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Alumni

The Director’s Half-Decade

May-June 2019

Philip Lovejoy

Photograph by Will Halsey/Courtesy of the Harvard Alumni Association


Philip Lovejoy

Photograph by Will Halsey/Courtesy of the Harvard Alumni Association

With The Harvard Campaign concluded and a new University president in office, the Harvard Alumni Association (HAA) has pivoted to take on new challenges and priorities. The organization is charged with engaging a wildly diverse cohort of 371,000 alumni worldwide. Starting with the class of 2022, notes executive director Philip Lovejoy, who has led the association for five years, essentially all current undergraduates were born within the new millennium—yet “then there are the folks coming back for their seventieth reunion, who were born in the ‘Roaring Twenties.’” Few organizations serve people “aged 19 to 109,” he adds: “That’s why it’s so important that we embrace our traditions and build upon past generations. But we also always have to look to where we’re going and what the needs are going to be, because there’s no question that society is going through radical transformations.” The HAA can play a very important role, as it always has, “to bring alumni together for the good of the institution and society.”

A new online balloting option launched in April for this year’s elections of Overseers and HAA elected directors is one tangible way to better reach that broad group, especially the more than 59,000 alumni outside the United States. “The alumni voice in the governance of this University is what has always made us better and better, right?” says Lovejoy. “They challenge, they question, they oversee, and they push. They keep us honest. So, it is important, and I hope that the advent of online voting will provide greater access to the elections so the alumni voice is heard.”

To increase opportunities for personal contact, the HAA has proposed establishing a Crimson Society, an annual program for the post-fifty-fifth reunion classes that will not supplant the traditional quinquennial reunions. Meanwhile, to streamline reunion operations in general and potentially enable all reunioners to attend Commencement week events and commune with members of other classes, the HAA is also preparing to move all reunions to the spring. The process will start with the thirtieth reunion this May.

How best to engage and support alumni and alumni volunteers is a constant subject of exploration, Lovejoy says. Harvard clubs emerged in the nineteenth century, when alumni began moving beyond the Greater Boston area; they remain vital as geographically based, membership-dependent entities. But given digital communication and the changing needs of mobile alumni, he adds, the now nearly 200 domestic and international clubs are “not the only way people want to connect anymore. Enter SIGs”—shared-interest groups, the most rapidly growing alumni affiliates.

SIGs, which the HAA formally recognized in 2004, evolved from existing grass-roots, self-governing alumni groups, like the Harvard Gay and Lesbian Caucus [Editor's note: it has been renamed the Harvard Gender & Sexuality Caucus] and the Black Alumni Society. Today there are more than 50 SIGs, ranging from Harvard Alumni in Animal Health, Harvard Veterans Alumni Organization, and Harvard University Muslim Alumni to Harvardwood, Harvard Alumni for Global Women’s Empowerment, and Harvard Alumni in Food and Wine; Harvard Alumni Impact Alliance, a multi-sector approach to social change, is among the newest.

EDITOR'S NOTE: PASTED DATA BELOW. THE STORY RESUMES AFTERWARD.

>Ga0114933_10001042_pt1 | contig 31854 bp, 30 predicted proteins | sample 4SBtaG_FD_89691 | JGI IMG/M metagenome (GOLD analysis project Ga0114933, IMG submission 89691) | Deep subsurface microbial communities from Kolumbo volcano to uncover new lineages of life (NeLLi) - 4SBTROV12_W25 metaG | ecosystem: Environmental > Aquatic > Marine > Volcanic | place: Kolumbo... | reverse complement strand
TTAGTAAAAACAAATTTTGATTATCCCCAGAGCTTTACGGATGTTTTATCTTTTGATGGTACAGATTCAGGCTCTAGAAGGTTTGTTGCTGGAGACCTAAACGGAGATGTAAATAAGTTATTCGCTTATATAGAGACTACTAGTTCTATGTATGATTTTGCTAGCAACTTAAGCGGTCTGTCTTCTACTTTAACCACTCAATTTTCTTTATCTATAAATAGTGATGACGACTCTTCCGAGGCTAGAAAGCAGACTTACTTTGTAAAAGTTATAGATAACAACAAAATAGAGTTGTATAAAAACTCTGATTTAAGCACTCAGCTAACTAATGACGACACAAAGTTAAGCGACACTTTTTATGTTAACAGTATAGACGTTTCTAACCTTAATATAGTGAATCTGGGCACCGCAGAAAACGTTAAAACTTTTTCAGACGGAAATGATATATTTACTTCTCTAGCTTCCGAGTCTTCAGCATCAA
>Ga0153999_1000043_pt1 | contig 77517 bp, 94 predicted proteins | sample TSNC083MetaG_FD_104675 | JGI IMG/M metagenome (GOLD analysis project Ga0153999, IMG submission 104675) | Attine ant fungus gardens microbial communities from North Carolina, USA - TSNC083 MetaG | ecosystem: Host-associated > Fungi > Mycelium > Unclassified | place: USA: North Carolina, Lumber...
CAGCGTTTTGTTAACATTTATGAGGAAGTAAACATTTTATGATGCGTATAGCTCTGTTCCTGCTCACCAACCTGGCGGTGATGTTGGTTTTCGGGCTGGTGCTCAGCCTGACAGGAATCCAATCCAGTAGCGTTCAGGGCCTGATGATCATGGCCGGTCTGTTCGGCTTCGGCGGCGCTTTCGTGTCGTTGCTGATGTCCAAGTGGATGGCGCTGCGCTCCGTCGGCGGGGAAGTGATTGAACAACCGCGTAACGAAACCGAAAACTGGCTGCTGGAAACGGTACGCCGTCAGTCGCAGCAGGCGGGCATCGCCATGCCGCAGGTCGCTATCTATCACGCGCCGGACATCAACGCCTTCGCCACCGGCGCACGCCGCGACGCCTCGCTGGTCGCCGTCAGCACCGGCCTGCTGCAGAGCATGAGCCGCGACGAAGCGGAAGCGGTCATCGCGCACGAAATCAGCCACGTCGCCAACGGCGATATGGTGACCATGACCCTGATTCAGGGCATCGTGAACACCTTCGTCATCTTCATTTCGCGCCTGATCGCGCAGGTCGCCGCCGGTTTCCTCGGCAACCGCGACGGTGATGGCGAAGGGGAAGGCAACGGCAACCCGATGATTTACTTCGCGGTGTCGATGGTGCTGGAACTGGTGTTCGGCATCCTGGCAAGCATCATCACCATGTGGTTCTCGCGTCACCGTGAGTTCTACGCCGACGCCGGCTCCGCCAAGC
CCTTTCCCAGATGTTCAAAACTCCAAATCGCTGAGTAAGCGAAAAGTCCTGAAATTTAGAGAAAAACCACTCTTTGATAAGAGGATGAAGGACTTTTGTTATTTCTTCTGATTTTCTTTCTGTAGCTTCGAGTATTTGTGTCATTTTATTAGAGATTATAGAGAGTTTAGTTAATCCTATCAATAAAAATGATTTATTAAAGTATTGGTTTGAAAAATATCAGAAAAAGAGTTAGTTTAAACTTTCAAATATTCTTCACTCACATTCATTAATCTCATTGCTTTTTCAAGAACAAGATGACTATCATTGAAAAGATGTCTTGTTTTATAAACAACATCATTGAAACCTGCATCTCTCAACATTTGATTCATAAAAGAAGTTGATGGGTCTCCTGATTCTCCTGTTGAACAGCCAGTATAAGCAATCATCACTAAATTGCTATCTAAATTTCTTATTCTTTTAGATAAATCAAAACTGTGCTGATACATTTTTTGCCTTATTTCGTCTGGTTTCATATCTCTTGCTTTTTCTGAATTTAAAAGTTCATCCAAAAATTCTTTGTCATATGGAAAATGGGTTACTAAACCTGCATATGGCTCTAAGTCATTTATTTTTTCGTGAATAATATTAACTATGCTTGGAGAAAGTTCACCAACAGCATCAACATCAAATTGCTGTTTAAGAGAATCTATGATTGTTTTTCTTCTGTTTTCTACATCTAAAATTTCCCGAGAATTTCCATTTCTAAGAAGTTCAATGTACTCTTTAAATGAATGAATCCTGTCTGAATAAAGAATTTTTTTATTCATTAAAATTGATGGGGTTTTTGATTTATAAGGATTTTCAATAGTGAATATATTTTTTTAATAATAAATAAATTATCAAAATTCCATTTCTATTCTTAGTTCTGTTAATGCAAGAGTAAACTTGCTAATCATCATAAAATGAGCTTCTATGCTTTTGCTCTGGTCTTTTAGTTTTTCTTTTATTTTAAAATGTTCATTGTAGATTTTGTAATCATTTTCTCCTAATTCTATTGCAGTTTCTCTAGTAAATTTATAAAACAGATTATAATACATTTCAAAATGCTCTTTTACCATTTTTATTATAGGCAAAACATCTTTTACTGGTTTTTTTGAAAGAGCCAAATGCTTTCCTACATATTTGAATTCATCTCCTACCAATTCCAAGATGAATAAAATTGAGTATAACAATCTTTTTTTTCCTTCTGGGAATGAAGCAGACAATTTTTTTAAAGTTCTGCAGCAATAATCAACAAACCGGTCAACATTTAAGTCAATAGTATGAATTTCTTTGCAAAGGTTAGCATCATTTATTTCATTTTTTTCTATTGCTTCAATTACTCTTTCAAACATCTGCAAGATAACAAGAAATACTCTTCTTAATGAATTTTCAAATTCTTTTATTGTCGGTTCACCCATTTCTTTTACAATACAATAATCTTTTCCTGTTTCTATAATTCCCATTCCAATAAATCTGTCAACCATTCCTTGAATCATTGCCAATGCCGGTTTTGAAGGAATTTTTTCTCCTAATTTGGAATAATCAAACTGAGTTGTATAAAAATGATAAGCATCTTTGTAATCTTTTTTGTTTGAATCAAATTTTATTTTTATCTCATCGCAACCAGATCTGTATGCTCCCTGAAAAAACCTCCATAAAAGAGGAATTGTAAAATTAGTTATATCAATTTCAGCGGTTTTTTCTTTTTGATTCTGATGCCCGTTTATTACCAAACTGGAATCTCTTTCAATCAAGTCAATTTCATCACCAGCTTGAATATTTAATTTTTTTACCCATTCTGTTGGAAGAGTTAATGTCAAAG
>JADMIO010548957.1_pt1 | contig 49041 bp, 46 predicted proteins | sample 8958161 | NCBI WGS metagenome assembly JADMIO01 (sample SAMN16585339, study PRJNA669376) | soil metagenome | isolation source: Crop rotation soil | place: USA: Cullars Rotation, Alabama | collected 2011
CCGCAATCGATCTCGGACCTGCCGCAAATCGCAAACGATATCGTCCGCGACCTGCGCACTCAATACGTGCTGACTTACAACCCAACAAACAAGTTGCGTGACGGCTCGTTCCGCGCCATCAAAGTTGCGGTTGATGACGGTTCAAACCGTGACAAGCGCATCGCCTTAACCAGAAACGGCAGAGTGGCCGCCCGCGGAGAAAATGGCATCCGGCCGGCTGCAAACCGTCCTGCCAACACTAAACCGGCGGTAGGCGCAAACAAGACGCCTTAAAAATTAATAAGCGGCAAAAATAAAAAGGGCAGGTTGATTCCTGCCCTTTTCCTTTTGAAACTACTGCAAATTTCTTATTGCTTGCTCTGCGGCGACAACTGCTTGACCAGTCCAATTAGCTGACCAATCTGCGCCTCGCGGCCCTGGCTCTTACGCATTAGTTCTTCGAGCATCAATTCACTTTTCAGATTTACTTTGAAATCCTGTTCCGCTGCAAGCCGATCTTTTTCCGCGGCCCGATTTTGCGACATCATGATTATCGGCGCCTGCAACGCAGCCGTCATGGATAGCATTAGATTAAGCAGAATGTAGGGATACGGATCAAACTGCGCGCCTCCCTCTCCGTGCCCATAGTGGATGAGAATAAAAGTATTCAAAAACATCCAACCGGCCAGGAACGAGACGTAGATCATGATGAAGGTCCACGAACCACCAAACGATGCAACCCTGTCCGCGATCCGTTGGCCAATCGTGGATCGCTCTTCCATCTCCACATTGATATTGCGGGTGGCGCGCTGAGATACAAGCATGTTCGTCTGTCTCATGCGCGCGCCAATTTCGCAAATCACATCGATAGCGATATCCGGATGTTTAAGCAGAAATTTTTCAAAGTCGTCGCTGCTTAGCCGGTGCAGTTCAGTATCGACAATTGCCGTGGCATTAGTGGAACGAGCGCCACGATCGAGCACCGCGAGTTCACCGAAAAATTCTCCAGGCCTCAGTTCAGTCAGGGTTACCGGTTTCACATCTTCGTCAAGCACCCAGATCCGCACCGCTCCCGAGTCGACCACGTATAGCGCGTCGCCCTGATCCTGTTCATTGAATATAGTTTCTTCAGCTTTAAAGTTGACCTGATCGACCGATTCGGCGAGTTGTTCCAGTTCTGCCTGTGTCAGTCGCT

“Right now we’re doing an incredibly cool project” with the First Generation Harvard Alumni SIG, says Lovejoy: a “red book” of more than 100 personal essays. The volume represents the first non-class-specific “class report,” and will be printed and distributed early this summer; the HAA will mail free copies to participants, to that SIG’s members, and to incoming first-gen College students.

Among the HAA’s “biggest strategic imperatives in the coming years,” Lovejoy continues, is figuring out how to move beyond geographic barriers to better integrate alumni. How, he asks, can we best “connect everybody in Chicago, for example, who is getting together around Harvard in some capacity…the people in the entrepreneur SIG, the Harvard Club of Chicago, the Business School Club of Chicago, the class of ’87?” The clubs’ roles may evolve, too: “Many find that they’re challenged by memberships, so we really want to look at this concept. What does membership mean today? Are paid membership models right?” SIGs might supply the “content stream” for clubs, he says, but the local, face-to-face, personal meetings are still “the richest way to get together—and people want those.”

He’s wary of perpetuating any perceptions of exclusivity. During the last five years, he says, the association has become “much more open and responsive,” with strong working relationships among colleagues and alumni leaders across Harvard, pursuing a common goal: “How do we empower and strengthen our alumni to be strong citizens of Harvard? What do we need to do to do that?”

“We need to make sure that it’s a place everybody is welcome and feels they belong,” he continues. “So, consistent with the presidential task force on inclusion and belonging (see “A Progress Report on Faculty Diversity”), we’re doing a lot of work on that within our volunteer groups, and also within the staff organization.”

As the HAA faces these and other new imperatives, Lovejoy will continue to travel and meet with alumni. “The depth of commitment and love for this institution by our alumni is profound,” he says. “And we rely heavily on our volunteers to really create these communities, build the connections, to care, to participate. It’s an incredible privilege to be trying to steer this ship.”

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